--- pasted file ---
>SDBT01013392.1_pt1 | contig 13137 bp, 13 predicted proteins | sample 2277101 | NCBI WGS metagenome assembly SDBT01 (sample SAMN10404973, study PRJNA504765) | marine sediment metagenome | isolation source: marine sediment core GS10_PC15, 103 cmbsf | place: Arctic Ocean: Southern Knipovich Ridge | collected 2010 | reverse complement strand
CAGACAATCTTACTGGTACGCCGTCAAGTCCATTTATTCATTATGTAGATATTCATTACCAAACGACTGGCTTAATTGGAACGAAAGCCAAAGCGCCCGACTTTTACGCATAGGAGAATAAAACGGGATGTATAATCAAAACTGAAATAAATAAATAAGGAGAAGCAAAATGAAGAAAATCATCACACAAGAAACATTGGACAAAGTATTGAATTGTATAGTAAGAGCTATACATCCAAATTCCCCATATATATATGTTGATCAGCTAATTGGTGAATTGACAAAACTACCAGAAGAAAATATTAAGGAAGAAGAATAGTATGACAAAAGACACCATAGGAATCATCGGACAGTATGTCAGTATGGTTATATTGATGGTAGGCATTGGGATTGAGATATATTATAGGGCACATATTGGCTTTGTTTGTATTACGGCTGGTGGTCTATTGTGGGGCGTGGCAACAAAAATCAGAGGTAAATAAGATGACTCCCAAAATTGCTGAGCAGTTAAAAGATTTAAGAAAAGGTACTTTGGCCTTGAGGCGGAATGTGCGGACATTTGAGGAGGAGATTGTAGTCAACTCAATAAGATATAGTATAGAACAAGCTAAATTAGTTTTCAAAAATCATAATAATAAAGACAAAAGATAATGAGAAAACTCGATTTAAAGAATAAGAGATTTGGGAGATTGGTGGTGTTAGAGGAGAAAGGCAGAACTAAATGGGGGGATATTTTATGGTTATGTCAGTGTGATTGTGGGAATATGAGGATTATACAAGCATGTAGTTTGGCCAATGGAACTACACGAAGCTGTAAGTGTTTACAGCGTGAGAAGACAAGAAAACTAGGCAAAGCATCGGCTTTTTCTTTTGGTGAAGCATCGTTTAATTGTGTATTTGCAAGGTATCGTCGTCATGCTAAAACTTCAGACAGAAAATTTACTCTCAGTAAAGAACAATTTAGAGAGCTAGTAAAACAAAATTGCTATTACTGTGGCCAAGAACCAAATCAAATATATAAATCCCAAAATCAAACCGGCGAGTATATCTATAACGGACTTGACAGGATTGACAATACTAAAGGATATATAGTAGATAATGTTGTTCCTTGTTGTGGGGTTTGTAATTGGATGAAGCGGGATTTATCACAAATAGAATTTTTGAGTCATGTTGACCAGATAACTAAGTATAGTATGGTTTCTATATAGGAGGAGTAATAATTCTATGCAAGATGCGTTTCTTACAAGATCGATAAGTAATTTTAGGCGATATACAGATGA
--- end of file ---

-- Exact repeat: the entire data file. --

>SDBT01013392.1_pt1 | contig 13137 bp, 13 predicted proteins | sample 2277101 | NCBI WGS metagenome assembly SDBT01 (sample SAMN10404973, study PRJNA504765) | marine sediment metagenome | isolation source: marine sediment core GS10_PC15, 103 cmbsf | place: Arctic Ocean: Southern Knipovich Ridge | collected 2010 | reverse complement strand
CAGACAATCTTACTGGTACGCCGTCAAGTCCATTTATTCATTATGTAGATATTCATTACCAAACGACTGGCTTAATTGGAACGAAAGCCAAAGCGCCCGACTTTTACGCATAGGAGAATAAAACGGGATGTATAATCAAAACTGAAATAAATAAATAAGGAGAAGCAAAATGAAGAAAATCATCACACAAGAAACATTGGACAAAGTATTGAATTGTATAGTAAGAGCTATACATCCAAATTCCCCATATATATATGTTGATCAGCTAATTGGTGAATTGACAAAACTACCAGAAGAAAATATTAAGGAAGAAGAATAGTATGACAAAAGACACCATAGGAATCATCGGACAGTATGTCAGTATGGTTATATTGATGGTAGGCATTGGGATTGAGATATATTATAGGGCACATATTGGCTTTGTTTGTATTACGGCTGGTGGTCTATTGTGGGGCGTGGCAACAAAAATCAGAGGTAAATAAGATGACTCCCAAAATTGCTGAGCAGTTAAAAGATTTAAGAAAAGGTACTTTGGCCTTGAGGCGGAATGTGCGGACATTTGAGGAGGAGATTGTAGTCAACTCAATAAGATATAGTATAGAACAAGCTAAATTAGTTTTCAAAAATCATAATAATAAAGACAAAAGATAATGAGAAAACTCGATTTAAAGAATAAGAGATTTGGGAGATTGGTGGTGTTAGAGGAGAAAGGCAGAACTAAATGGGGGGATATTTTATGGTTATGTCAGTGTGATTGTGGGAATATGAGGATTATACAAGCATGTAGTTTGGCCAATGGAACTACACGAAGCTGTAAGTGTTTACAGCGTGAGAAGACAAGAAAACTAGGCAAAGCATCGGCTTTTTCTTTTGGTGAAGCATCGTTTAATTGTGTATTTGCAAGGTATCGTCGTCATGCTAAAACTTCAGACAGAAAATTTACTCTCAGTAAAGAACAATTTAGAGAGCTAGTAAAACAAAATTGCTATTACTGTGGCCAAGAACCAAATCAAATATATAAATCCCAAAATCAAACCGGCGAGTATATCTATAACGGACTTGACAGGATTGACAATACTAAAGGATATATAGTAGATAATGTTGTTCCTTGTTGTGGGGTTTGTAATTGGATGAAGCGGGATTTATCACAAATAGAATTTTTGAGTCATGTTGACCAGATAACTAAGTATAGTATGGTTTCTATATAGGAGGAGTAATAATTCTATGCAAGATGCGTTTCTTACAAGATCGATAAGTAATTTTAGGCGATATACAGATGA